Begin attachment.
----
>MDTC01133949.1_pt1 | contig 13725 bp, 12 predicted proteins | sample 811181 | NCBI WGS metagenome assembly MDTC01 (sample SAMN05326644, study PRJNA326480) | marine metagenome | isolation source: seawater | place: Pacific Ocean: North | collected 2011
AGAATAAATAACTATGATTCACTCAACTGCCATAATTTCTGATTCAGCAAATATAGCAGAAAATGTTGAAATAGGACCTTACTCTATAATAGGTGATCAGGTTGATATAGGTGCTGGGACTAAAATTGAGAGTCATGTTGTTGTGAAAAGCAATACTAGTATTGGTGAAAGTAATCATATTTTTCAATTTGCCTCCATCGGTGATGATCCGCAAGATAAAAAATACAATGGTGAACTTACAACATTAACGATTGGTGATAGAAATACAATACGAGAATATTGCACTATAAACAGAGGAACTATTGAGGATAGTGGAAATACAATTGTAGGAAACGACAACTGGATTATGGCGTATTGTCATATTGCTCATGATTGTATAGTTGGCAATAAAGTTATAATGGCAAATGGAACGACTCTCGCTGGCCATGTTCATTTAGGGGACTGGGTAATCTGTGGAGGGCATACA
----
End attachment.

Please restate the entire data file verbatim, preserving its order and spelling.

>MDTC01133949.1_pt1 | contig 13725 bp, 12 predicted proteins | sample 811181 | NCBI WGS metagenome assembly MDTC01 (sample SAMN05326644, study PRJNA326480) | marine metagenome | isolation source: seawater | place: Pacific Ocean: North | collected 2011
AGAATAAATAACTATGATTCACTCAACTGCCATAATTTCTGATTCAGCAAATATAGCAGAAAATGTTGAAATAGGACCTTACTCTATAATAGGTGATCAGGTTGATATAGGTGCTGGGACTAAAATTGAGAGTCATGTTGTTGTGAAAAGCAATACTAGTATTGGTGAAAGTAATCATATTTTTCAATTTGCCTCCATCGGTGATGATCCGCAAGATAAAAAATACAATGGTGAACTTACAACATTAACGATTGGTGATAGAAATACAATACGAGAATATTGCACTATAAACAGAGGAACTATTGAGGATAGTGGAAATACAATTGTAGGAAACGACAACTGGATTATGGCGTATTGTCATATTGCTCATGATTGTATAGTTGGCAATAAAGTTATAATGGCAAATGGAACGACTCTCGCTGGCCATGTTCATTTAGGGGACTGGGTAATCTGTGGAGGGCATACA